Opening just months after the victory of Bolivia’s populist, pro-coca president Evo Morales, Rachel Boynton’s chronicle of that country’s 2002 elections, Our Brand Is Crisis, is less about the rise of the South American left than about U.S. jingoism and the attempt to export Clintonian neoliberalism to a place that doesn’t particularly need it. Crisis follows James Carville’s hired-gun consultants as they attempt to remodel the image of Gonzalo “Goni” Sánchez de Lozada from American-educated technocrat to man of the people (see J. Hoberman’s review). The film’s milieu is one of spin and salesmanship. Meeting the confident, talkative 32-year-old director, it’s easy to see how she might have secured the access to power so essential to her film while retaining her observers’ stance.
Never looking to update The War Room, Boynton says she was inspired by the PBS doc A Force More Powerful to explore the role of U.S. consultants in global elections. Hoping to finish by the 2004 U.S. presidential elections, she abandoned her original plan to juxtapose three contests, and focused solely on Bolivia. Carville’s involvement there didn’t hurt. “Campaigns are inherently exciting,” says Boynton, “but the notion of someone like James Carville working in the Bolivian highlands is kind of hysterical, and automatically intriguing.”
She’s never far from the intrigue when graying, jet-lagged consultants default to corporate speak, or a jittery Carville swoops to recycle some shtick as the situation slides from bad to worse. Boynton says filming could be awkward: “When people are doing badly, they are less likely to want to be filmed. That wasn’t really true of Goni, but it was more true of the consultants.” She says it was actually Goni, a documentary filmmaker himself at one time, who championed her project. Looking back, she concedes, “If anybody on the movie had been able to predict the future, I would never have been allowed into those rooms, and film poll presentations, and focus groups, and strategy meetings, and ad- making sessions.”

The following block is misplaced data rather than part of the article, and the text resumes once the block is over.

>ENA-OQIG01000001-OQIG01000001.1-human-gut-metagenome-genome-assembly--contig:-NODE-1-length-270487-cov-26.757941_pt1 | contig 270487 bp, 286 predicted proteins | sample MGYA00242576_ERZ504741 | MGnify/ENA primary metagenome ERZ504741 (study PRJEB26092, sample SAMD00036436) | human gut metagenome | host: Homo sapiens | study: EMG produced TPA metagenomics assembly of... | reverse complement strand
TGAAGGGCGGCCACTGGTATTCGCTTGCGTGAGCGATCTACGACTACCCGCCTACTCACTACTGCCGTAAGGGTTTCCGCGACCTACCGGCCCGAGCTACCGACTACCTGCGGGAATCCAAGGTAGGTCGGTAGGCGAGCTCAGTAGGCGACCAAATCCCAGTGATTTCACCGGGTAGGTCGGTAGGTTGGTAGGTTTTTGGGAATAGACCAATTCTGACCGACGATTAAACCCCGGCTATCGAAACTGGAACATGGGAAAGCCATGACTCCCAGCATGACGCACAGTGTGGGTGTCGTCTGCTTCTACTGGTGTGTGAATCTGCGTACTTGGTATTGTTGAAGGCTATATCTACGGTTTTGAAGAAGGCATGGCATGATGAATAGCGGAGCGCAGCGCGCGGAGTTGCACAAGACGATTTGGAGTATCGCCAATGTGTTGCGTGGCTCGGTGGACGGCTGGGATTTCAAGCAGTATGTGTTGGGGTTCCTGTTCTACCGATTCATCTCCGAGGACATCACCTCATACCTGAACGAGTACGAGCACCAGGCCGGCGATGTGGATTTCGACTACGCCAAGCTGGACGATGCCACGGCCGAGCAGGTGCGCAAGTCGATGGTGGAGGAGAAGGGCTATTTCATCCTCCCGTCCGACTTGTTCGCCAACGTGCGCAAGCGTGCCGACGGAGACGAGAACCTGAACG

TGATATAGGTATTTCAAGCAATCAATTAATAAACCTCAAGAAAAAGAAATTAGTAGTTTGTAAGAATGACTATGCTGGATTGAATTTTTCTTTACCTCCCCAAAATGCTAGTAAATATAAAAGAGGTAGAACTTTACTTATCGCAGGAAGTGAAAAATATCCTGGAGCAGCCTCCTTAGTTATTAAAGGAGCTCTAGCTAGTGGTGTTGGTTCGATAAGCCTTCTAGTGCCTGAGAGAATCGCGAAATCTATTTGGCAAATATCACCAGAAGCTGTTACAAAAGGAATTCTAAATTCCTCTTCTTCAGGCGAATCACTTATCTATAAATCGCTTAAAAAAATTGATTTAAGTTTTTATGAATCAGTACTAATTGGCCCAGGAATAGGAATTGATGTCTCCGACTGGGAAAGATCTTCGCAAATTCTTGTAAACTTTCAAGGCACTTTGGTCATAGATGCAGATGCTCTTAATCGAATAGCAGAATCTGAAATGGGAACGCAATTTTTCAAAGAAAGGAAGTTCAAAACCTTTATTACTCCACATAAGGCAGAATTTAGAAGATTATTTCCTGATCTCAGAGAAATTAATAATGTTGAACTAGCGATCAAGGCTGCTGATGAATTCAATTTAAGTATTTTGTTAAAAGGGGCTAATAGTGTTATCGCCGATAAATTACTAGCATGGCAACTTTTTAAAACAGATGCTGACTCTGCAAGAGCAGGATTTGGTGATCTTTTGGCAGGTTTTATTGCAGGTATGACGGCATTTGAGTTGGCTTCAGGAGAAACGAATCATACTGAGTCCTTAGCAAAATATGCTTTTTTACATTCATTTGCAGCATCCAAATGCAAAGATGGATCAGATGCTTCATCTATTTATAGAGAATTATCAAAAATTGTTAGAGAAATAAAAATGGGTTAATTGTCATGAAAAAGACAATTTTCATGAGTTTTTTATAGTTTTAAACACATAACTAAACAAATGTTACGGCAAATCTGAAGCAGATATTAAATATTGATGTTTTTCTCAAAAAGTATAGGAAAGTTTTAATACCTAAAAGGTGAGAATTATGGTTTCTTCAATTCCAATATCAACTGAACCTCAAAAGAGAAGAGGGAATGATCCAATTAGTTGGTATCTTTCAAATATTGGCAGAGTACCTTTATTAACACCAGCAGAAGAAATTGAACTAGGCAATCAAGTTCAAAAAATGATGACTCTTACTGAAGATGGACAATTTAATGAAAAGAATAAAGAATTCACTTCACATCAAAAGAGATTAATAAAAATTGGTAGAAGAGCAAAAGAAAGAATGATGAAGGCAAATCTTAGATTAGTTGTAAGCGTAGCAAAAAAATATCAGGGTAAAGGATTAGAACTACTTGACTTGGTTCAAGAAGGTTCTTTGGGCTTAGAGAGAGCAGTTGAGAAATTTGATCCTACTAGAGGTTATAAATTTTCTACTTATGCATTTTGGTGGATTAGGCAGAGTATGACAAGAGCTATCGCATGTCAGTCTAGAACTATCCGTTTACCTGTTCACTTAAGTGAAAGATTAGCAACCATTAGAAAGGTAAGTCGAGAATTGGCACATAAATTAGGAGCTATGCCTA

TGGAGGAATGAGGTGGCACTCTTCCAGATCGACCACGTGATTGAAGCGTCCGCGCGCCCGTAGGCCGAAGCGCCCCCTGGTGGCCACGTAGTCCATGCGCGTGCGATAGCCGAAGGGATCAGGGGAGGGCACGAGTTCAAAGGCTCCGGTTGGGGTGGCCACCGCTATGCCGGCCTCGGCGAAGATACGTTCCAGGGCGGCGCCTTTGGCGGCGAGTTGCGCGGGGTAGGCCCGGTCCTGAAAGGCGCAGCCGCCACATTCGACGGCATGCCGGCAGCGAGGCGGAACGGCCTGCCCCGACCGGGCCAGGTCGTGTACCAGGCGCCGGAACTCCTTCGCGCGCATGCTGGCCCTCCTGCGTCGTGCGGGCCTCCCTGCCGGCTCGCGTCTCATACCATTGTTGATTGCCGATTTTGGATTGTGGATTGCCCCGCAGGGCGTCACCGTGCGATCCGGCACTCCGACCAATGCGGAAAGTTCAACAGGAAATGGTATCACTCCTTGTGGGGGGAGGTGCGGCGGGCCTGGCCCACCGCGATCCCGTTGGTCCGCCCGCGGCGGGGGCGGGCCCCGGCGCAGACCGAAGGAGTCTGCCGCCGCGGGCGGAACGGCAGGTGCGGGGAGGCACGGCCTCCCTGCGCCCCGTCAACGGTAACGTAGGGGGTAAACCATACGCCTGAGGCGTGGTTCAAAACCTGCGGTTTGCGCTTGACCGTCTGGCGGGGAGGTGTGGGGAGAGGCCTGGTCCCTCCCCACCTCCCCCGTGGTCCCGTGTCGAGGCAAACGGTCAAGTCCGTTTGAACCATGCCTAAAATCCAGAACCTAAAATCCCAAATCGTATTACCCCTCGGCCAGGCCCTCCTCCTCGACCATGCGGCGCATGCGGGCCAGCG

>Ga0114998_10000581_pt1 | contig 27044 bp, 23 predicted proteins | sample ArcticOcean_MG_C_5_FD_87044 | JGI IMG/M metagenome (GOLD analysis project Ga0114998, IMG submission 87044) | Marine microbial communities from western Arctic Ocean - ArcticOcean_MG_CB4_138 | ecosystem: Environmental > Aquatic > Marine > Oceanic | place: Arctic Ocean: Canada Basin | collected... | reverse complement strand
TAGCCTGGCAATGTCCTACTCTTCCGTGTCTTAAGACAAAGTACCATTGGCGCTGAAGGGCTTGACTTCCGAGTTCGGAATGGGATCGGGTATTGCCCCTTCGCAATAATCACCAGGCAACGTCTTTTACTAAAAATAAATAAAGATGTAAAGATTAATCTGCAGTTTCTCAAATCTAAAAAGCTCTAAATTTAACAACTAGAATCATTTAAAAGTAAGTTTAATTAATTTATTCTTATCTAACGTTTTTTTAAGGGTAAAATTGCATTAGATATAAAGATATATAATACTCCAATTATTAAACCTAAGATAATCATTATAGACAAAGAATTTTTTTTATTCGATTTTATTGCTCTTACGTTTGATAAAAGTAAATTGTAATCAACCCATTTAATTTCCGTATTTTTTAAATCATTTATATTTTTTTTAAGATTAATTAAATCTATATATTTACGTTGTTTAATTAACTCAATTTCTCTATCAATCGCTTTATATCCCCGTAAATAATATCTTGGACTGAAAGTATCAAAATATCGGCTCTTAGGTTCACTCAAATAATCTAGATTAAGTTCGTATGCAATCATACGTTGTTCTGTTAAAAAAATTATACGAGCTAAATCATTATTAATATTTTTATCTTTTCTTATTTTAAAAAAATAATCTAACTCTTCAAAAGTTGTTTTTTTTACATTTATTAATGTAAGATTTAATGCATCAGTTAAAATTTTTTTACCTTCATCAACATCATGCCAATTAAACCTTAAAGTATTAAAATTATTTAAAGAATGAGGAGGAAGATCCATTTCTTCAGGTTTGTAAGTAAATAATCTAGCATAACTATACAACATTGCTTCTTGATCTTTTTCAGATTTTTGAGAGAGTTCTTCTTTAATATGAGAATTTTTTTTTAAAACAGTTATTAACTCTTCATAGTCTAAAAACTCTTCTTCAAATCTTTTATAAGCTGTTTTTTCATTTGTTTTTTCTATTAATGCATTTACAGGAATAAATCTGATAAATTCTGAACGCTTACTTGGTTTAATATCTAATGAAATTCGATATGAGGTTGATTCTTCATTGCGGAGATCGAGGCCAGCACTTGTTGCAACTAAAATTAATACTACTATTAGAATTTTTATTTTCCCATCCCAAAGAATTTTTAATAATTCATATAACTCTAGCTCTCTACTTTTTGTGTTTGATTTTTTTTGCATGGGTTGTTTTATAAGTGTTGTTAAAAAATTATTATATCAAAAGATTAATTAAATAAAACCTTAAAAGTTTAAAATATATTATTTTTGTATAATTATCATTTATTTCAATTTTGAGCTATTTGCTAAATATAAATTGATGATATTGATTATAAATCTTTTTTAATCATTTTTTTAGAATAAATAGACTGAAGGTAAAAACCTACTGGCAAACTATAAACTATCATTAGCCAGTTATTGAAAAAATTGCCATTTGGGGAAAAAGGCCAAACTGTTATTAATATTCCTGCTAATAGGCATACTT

Captured by her lens, Goni is a gaffe machine, comparing the citizenry to children and complaining about the confetti at his whistle-stops. Focus groups of ordinary citizens, convened by consultant Jeremy Rosner, function as a kind of moral chorus whose demands for reforms are consistently unmet. After violent civil unrest prevails, these quiet sessions take on even more relevance. Asked whether she felt she was being spun at times—as when Rosner, in a post-election chat with Boynton, unspools a personal apologia—she says, “They’re spin doctors. That’s their job. And they’re very consistent. I’ve been on panels with Jeremy, and I’ve had him sit next to me and repeat verbatim things that I have him saying on tape. So yes, they have a method. That’s what the movie is about.” But ultimately, she says, she liked these guys, sometimes empathizing with them. “It’s a lot more complicated to make a film about people you like, who seem to be idealistic, who end up in a very complicated situation where things go really wrong. I’m interested in the complication.”
Boynton spent a year and a half in the editing room, honing the election narrative to illuminate deeper forces at play—idealism that tips into arrogance, U.S. exceptionalism that clouds judgment, insularity that prevents understanding. One of her struggles was in trying to convey the geographic reach of this particular neoliberal experiment. After interviewing scores of other consultants (including Dick Morris), she decided those clips would be too distracting. “I still regret the fact that I don’t have that scene with Jeremy sitting in a café in Romania,” says Boynton, “calling up Goni on his cell phone and saying, ‘I’ll be there in a week. Don’t worry.’ I really think it’s important to communicate that this is an international story. These guys work all over the world. It’s not just a story about Bolivia. It’s a story about our influence.”